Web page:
1:30 a.m. (EST)
We landed in Newark.
Everyone zombie-walked off the plane, and I chatted with a fellow Flight Attendant who lives in my area and works as a German speaker. We approached the Airlink train to take us over to Terminal C, and saw the area was gated off.
The Airlink was broken. We could wait for a bus, or we could walk.
Even though it’s almost a mile, we decided to walk.
2:15 a.m. (EST)
I said good-bye to my new friend, headed through the security checkpoint, and slowly made my way to the opposite end of the terminal to our crew room.
3:30 a.m. (EST)
After pumping, taking care of my food, and changing clothes, I wandered around the crew room until I finally found a single unoccupied chair I could sleep in.
Working in the dark, as quietly as I could so as to not disturb the other sleeping crew members, I got settled in to sleep. It took me a while to get comfortable enough to sleep. I finally drifted off a little after 4:00 a.m.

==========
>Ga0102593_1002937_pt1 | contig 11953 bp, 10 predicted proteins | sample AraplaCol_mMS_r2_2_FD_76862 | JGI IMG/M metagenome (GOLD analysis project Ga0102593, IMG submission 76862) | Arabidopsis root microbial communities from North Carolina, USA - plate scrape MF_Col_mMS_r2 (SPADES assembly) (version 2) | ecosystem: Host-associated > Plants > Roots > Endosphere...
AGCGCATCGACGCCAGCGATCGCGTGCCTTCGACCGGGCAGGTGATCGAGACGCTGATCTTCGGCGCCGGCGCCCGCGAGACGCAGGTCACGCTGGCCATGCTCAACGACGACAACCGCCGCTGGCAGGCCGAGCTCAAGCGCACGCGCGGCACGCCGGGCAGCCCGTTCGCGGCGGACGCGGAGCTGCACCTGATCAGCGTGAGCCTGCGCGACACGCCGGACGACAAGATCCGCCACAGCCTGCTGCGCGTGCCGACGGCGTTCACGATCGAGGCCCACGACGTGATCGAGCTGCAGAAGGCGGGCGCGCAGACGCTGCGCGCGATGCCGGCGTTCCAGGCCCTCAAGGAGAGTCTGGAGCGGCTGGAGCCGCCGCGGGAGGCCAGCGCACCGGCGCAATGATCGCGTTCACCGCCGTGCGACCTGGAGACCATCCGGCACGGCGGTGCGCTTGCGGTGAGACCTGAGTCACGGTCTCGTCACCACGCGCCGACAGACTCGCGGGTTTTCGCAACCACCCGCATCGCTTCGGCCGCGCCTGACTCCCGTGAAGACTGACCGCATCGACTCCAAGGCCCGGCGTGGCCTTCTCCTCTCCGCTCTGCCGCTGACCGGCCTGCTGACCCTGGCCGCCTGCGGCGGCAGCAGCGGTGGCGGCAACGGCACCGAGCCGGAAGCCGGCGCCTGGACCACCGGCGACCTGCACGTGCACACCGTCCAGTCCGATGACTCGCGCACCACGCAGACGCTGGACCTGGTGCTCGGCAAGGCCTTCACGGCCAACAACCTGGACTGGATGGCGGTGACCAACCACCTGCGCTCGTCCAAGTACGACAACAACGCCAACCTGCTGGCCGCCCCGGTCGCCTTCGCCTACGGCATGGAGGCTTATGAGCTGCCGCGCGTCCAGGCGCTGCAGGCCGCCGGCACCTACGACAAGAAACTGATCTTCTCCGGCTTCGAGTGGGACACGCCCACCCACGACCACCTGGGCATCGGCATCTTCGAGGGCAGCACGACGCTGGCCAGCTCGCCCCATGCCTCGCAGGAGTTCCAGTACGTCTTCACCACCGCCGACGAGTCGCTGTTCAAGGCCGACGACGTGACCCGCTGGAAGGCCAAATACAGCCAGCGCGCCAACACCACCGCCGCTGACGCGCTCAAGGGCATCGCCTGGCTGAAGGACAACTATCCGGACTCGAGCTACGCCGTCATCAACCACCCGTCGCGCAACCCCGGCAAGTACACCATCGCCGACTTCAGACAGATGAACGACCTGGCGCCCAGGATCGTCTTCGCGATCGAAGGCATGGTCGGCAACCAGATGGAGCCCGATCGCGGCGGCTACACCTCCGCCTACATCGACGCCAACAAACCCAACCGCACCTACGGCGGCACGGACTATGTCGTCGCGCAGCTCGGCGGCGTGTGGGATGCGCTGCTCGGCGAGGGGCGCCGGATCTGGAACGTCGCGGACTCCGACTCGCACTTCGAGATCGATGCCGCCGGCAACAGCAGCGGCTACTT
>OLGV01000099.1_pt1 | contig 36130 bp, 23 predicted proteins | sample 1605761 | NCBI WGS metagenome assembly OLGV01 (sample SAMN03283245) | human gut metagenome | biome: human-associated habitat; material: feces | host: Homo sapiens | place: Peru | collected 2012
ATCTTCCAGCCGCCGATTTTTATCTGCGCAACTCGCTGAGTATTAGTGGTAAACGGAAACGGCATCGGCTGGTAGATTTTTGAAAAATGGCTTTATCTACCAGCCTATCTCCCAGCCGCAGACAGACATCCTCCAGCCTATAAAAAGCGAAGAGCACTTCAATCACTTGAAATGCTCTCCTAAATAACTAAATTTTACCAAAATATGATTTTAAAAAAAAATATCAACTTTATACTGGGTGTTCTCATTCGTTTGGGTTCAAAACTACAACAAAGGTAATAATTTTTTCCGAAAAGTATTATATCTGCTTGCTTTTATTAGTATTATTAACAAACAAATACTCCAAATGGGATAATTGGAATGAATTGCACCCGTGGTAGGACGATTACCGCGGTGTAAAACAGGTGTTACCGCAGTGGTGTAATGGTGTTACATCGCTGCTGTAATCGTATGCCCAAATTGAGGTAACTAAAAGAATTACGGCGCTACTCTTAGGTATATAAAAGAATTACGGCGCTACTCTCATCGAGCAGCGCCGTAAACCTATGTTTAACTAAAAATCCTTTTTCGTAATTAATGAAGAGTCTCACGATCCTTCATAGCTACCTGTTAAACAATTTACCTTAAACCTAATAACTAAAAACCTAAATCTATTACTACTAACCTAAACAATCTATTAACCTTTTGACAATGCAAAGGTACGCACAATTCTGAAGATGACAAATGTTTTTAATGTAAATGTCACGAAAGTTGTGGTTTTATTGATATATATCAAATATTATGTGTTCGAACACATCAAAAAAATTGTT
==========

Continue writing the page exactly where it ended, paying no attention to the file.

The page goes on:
6:00 a.m. (EST)
My alarms went off. As tired as I was, I snoozed for a bit, but was up and going at 6:20 a.m. I gave myself a spit-bath in the sink in the bathroom, pumped, did my hair and makeup, and dressed for work.
Then I went to the microwaves and heated up my breakfast. I ate as much as I could before I had to head off to my plane.
8:05 a.m. (EST)
At the plane, waiting to board. Our aircraft came in from an international destination, so we had to sit and wait for it to clear customs. About ten minutes later we got the all-clear and boarded. We took the time to get to know each other; this was the first time I’d met any of my crew members.
We did our pre-flight checks and boarded the passengers. Amazingly enough, the door closed on time and we were on our way.